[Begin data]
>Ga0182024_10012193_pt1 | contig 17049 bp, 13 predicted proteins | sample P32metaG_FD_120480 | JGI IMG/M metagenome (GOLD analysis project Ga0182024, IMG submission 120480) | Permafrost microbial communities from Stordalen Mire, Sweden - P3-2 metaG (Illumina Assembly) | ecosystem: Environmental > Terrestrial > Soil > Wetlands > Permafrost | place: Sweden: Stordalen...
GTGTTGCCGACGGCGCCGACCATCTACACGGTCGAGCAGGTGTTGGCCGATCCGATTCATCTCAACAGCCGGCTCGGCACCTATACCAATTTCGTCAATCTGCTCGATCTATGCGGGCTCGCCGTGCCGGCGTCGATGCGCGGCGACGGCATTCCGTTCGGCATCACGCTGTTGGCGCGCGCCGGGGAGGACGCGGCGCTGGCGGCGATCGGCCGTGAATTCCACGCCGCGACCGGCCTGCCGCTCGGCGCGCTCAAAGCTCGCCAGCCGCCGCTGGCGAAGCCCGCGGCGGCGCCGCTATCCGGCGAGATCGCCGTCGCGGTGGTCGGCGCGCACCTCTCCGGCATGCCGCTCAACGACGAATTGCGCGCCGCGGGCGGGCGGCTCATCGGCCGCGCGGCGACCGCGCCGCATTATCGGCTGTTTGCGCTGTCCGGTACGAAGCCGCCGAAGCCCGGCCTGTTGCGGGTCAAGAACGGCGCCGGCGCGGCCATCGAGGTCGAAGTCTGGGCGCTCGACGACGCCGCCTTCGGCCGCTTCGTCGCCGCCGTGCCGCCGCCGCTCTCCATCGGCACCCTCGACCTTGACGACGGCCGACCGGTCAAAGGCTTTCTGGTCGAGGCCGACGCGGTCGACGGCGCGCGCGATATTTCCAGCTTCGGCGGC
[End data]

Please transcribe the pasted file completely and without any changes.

>Ga0182024_10012193_pt1 | contig 17049 bp, 13 predicted proteins | sample P32metaG_FD_120480 | JGI IMG/M metagenome (GOLD analysis project Ga0182024, IMG submission 120480) | Permafrost microbial communities from Stordalen Mire, Sweden - P3-2 metaG (Illumina Assembly) | ecosystem: Environmental > Terrestrial > Soil > Wetlands > Permafrost | place: Sweden: Stordalen...
GTGTTGCCGACGGCGCCGACCATCTACACGGTCGAGCAGGTGTTGGCCGATCCGATTCATCTCAACAGCCGGCTCGGCACCTATACCAATTTCGTCAATCTGCTCGATCTATGCGGGCTCGCCGTGCCGGCGTCGATGCGCGGCGACGGCATTCCGTTCGGCATCACGCTGTTGGCGCGCGCCGGGGAGGACGCGGCGCTGGCGGCGATCGGCCGTGAATTCCACGCCGCGACCGGCCTGCCGCTCGGCGCGCTCAAAGCTCGCCAGCCGCCGCTGGCGAAGCCCGCGGCGGCGCCGCTATCCGGCGAGATCGCCGTCGCGGTGGTCGGCGCGCACCTCTCCGGCATGCCGCTCAACGACGAATTGCGCGCCGCGGGCGGGCGGCTCATCGGCCGCGCGGCGACCGCGCCGCATTATCGGCTGTTTGCGCTGTCCGGTACGAAGCCGCCGAAGCCCGGCCTGTTGCGGGTCAAGAACGGCGCCGGCGCGGCCATCGAGGTCGAAGTCTGGGCGCTCGACGACGCCGCCTTCGGCCGCTTCGTCGCCGCCGTGCCGCCGCCGCTCTCCATCGGCACCCTCGACCTTGACGACGGCCGACCGGTCAAAGGCTTTCTGGTCGAGGCCGACGCGGTCGACGGCGCGCGCGATATTTCCAGCTTCGGCGGC